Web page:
Professor Keren Rice is the Canada Research Chair in Linguistics and Aboriginal Studies at the University of Toronto. She has worked extensively on the Athapaskan languages of Canada’s Northwest Territory since the 1970’s. Keren’s Grammar of Slavey is considered one of the best grammars available for an American Indian language – it won the Bloomfield Award from the Linguistic Society of America. Besides her several scholarships contributing to linguistic theory, Keren has also been involved in work involving language documentation and revitalization with native teachers and students in the native communities.
Professor Macaulay has worked with several American Indian languages, including Chalcatongo Mixtec (Otomanguean), Ojitlán Chinantec (also Otomanguean) spoken in Mexico, and Karuk (spoken in Northern California). She is currently working with the Menominee, helping out with their language preservation programs (including the production of dictionaries). She is also part of a group that is working on a linguistic corpus of Potawatomi. She is the author of several books, including A Grammar of Chalcatongo Mixtec, and Surviving Linguistics: A Guide for Graduate Students. Monica is co-editor of the Papers of the Algonquian Conference, and the President of the Endangered Language Fund.
Professor Bohnemeyer research interests include areas of semantic typology, linguistic fieldwork, linguistic anthropology and Native American languages, in particular Mesoamerican languages. Jürgen is the director of the Semantic Typology Lab in the Department of Linguistics at the University at Buffalo. He is also director of the MesoSpace Project, a major NSF-funded collaborative project investigating the representation of space in 15 indigenous languages of Guatemala, Nicaragua, and Mexico.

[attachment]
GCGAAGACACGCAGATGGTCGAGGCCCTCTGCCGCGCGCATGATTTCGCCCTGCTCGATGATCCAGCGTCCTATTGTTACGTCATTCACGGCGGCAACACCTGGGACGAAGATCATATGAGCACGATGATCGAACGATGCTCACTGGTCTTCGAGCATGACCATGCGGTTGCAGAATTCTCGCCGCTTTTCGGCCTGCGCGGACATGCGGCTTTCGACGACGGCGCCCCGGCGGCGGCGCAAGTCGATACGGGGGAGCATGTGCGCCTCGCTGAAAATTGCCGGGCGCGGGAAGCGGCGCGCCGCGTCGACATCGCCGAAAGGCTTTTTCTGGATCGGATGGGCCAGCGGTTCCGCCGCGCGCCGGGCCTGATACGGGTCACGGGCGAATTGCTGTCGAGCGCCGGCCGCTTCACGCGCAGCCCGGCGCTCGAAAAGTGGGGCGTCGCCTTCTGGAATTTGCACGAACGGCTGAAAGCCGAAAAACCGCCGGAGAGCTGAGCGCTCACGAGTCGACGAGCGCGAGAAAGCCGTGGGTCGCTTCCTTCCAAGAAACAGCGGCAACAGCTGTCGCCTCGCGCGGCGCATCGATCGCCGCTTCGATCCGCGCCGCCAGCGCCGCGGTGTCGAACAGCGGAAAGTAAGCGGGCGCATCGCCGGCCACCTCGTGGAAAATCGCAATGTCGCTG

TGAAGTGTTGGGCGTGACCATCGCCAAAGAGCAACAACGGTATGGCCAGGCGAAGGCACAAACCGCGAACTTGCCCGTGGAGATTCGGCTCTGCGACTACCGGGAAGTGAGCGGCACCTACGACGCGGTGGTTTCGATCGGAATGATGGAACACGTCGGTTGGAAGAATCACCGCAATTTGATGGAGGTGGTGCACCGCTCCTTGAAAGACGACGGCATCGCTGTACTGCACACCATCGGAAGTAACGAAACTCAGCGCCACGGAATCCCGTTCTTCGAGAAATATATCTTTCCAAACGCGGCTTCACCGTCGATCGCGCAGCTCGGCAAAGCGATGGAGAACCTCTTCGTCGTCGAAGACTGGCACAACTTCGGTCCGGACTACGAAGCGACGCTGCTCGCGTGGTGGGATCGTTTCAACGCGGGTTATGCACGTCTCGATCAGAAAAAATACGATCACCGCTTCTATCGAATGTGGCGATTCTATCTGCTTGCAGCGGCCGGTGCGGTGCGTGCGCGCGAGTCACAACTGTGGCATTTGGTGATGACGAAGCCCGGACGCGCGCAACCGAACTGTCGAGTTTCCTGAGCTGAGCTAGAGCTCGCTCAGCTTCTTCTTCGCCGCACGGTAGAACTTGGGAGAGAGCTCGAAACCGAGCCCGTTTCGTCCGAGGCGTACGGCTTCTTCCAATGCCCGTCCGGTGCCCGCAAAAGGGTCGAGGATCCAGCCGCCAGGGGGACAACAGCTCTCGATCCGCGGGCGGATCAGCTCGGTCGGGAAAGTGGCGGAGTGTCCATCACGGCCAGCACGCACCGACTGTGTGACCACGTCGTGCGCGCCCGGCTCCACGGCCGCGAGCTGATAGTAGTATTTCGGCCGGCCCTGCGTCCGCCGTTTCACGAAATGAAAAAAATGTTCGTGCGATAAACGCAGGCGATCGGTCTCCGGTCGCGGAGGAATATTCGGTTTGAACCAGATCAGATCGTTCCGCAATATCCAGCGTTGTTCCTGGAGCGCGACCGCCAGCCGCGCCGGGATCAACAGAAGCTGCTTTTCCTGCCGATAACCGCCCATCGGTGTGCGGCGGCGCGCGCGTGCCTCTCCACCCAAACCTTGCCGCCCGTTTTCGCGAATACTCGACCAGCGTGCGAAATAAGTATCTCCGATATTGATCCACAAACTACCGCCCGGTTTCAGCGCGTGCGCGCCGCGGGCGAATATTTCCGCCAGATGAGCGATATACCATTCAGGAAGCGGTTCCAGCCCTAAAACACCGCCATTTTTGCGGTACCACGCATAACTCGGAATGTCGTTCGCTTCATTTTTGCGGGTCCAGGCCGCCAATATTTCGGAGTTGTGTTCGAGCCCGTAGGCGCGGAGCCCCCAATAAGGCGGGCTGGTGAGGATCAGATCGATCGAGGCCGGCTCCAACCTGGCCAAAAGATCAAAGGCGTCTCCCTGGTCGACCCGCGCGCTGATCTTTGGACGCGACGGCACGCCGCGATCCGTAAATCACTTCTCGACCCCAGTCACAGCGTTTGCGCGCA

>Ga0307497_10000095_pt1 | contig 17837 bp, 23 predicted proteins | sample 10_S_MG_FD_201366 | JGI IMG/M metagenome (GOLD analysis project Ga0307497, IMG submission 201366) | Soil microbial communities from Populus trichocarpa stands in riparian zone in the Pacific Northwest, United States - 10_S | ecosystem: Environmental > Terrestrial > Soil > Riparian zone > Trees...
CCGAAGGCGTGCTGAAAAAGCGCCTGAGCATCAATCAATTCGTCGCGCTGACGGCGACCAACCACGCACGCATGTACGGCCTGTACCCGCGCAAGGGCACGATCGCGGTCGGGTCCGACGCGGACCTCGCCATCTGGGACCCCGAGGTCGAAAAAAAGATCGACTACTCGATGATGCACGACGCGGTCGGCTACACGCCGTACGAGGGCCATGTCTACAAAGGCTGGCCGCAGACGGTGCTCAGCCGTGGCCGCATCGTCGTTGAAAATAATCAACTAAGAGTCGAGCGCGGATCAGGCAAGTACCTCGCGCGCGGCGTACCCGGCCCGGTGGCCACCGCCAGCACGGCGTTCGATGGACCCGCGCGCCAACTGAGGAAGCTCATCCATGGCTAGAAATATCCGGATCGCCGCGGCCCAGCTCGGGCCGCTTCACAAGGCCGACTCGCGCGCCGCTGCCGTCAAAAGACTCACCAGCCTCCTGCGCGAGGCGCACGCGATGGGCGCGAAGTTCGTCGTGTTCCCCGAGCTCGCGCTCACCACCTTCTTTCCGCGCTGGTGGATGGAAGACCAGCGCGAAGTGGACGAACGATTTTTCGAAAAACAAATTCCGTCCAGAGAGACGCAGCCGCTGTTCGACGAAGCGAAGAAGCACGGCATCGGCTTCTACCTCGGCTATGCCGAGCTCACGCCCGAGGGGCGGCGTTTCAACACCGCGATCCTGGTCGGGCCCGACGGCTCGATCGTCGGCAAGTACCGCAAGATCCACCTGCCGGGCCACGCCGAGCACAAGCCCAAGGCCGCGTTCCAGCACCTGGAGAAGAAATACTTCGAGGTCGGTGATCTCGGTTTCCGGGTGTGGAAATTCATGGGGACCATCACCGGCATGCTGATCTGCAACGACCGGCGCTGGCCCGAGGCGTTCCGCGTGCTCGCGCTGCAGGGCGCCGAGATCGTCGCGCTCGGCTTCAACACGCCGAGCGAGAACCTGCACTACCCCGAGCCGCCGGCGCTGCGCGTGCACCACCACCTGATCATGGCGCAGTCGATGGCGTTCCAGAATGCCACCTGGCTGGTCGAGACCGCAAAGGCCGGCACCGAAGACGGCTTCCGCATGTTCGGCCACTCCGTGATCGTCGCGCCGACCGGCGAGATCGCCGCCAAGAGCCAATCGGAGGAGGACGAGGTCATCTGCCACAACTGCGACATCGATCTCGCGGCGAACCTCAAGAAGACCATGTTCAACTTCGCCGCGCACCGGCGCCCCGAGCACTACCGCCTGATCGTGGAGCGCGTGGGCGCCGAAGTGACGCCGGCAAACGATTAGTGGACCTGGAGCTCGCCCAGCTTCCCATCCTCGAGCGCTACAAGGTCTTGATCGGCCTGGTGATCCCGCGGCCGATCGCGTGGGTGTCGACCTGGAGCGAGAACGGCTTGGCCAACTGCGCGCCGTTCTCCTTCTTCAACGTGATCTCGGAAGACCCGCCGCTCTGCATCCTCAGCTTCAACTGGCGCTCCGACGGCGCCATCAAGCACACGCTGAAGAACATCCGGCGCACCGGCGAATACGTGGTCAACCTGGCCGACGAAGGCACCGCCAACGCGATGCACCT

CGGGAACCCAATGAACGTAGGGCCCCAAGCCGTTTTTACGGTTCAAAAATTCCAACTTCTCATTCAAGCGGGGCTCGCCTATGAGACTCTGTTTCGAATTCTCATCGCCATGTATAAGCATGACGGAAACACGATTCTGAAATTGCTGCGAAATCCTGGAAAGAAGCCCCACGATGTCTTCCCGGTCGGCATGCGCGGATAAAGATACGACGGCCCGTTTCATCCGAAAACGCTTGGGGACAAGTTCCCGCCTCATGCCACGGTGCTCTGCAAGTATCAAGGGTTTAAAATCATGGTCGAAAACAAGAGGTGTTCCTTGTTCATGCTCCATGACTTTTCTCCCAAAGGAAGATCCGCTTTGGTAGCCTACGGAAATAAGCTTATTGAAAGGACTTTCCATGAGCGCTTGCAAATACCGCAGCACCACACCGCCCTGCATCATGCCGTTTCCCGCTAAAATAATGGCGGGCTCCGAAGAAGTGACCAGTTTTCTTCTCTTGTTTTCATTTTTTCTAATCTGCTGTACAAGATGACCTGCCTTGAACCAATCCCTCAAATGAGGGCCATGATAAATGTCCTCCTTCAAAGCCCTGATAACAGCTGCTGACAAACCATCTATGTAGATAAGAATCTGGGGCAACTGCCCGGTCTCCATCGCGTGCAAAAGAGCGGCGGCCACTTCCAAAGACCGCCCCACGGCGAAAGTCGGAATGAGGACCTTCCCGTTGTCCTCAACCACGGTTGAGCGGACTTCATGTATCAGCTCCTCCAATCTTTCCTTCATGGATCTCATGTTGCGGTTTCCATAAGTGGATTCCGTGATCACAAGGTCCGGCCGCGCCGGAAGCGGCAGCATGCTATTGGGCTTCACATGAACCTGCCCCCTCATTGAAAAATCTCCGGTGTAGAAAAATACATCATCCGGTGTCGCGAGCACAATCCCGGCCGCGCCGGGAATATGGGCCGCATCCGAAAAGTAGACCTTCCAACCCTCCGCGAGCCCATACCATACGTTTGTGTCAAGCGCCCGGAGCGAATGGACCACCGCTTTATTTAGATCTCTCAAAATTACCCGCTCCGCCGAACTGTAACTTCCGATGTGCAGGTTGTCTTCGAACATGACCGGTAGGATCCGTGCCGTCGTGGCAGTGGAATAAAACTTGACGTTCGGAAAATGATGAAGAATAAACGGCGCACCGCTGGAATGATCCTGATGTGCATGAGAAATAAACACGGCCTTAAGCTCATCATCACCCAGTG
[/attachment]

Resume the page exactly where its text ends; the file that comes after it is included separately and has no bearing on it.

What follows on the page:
Professor Ashworth teaches at RIT's School of Film and Animation. Cat has produced and directed video artworks, documentaries, and educational programs for over twenty-five years. Always looking for innovative ways to communicate visually, her early work combined video art, performance art, and installation art, often with a first person point of view. Cat directed, shot, and edited the film House of Peace (1999), produced by Peter Jemison, and the Seneca writer Calle Martin. She is the director of the Iroquois Creation Story film.
A member of the Heron Clan of the Seneca Nation, Peter is a highly regarded artist, curator of Native American arts, editor and writer. He is considered an authority on the subject of the Haudenosaunee history. Peter is the co-editor (with Anna M. Schein) of Treaty of Canadaigua 1794: 200 Years of Treaty Relations Between the Iroquois Confederacy and the United States (Clear Light, 2000). He currently serves as the Historic Site Manager of the Ganondagan State Historic Site. He is the producer of the Iroquois Creation Story film.